Yesterday, I promised to elucidate [ed-Oooh! A $10 word!] how group conversion plans work. As you may have guessed, there’s not a lot of “there, there” so this will be a brief post.
In Ohio, carriers in the group market must make available a conversion plan for those who lose their jobs and are not eligible to continue their coverage under either COBRA or state continuation rules. The idea is that someone with a serious pre-existing condition may find it difficult or impossible to obtain (adequate) coverage in the individual market.
As you may recall, HIPAA is rather a one-way street; that is, group plans must (generally) recognize coverage from individual plans, but the reverse is not true. Individual plans can limit or exclude coverage for pre-ex, or even decline to insure one who is seriously ill. The conversion rule requires that the carrier offer some plan, one that doesn’t exclude pre-ex. But these plans are notoriously bad deals for those who can qualify for a regular policy. It’s true that the conversion plan can’t exclude a pre-exiting condition, but the benefits in such policies are quite stingy. There is usually a high deductible, no office visit co-pays or drug cards, and other limitations. And they are VERY expensive.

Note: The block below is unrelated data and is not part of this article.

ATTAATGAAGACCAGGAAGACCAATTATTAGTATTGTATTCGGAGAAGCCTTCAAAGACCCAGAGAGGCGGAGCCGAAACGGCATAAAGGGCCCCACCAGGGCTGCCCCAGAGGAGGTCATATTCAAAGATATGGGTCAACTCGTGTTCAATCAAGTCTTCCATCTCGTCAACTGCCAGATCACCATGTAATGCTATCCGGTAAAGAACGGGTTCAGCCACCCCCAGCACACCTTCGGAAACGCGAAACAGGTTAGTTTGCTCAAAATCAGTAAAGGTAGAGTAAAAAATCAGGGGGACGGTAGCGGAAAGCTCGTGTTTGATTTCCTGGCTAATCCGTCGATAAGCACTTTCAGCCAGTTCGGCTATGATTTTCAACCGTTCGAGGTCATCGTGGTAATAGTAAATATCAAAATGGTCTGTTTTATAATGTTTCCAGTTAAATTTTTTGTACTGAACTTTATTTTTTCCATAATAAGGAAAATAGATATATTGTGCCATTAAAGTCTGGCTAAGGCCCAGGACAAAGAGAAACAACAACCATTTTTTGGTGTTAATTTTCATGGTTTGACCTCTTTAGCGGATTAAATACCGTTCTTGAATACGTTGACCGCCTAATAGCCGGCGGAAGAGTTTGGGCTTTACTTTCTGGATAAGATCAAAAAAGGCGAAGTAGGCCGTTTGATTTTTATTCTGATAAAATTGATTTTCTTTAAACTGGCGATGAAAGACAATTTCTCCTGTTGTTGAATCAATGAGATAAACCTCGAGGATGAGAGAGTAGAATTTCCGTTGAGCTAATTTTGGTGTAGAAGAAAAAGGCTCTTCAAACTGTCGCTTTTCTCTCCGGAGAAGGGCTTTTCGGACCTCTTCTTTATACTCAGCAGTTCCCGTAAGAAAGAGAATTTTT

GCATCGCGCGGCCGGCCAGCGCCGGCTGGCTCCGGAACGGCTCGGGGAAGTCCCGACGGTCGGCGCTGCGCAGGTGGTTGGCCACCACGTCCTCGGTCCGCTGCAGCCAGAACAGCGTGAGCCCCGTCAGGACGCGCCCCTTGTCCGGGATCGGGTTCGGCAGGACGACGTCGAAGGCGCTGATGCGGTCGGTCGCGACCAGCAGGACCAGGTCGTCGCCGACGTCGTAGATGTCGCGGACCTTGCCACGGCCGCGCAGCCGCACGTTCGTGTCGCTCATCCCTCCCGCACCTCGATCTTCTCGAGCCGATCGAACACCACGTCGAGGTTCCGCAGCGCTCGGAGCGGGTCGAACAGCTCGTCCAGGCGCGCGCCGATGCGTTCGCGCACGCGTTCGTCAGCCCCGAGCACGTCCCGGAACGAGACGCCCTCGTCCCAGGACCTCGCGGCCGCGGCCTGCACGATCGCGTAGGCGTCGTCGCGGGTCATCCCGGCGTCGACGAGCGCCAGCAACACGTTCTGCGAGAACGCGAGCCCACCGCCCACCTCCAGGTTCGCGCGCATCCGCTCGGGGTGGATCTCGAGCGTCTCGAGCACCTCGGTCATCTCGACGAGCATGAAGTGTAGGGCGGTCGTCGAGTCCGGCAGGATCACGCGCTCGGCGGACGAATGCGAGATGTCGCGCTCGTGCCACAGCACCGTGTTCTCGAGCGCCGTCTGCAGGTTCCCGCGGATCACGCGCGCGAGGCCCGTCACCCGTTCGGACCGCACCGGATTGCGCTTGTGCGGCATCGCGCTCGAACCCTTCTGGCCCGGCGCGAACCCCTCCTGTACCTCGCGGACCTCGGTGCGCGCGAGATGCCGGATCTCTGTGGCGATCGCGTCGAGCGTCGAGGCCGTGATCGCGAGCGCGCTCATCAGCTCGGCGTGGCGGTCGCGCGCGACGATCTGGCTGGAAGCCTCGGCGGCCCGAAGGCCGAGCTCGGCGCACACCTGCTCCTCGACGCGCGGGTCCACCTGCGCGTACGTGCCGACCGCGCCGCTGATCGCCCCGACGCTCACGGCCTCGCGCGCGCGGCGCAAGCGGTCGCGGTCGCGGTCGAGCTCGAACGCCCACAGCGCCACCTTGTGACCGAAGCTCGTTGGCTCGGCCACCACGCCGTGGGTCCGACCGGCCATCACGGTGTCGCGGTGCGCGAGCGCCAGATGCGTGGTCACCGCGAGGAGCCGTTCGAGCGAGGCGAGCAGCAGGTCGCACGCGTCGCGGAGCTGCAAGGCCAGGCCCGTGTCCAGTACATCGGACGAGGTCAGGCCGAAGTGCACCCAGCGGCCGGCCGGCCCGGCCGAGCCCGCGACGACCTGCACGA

But not all carriers choose to do these conversions in-house. Many out-source this product to other carriers. Recently, I had occasion to do two conversions for folks who didn’t qualify under COBRA or state continuation. Interestingly, the carrier sent me to another insurer, which uses HIPAA plans (perfectly legit). This has the effect of moderating the premiums, offers a choice of two plans (instead of just one), and has a few “bells and whistles” built in (network discounts and an rx card). They’re still pricey (my sister calls this “spendey”), but they don’t seem to be as bad as the traditional conversion plans.
Have a great weekend, and a Happy Easter!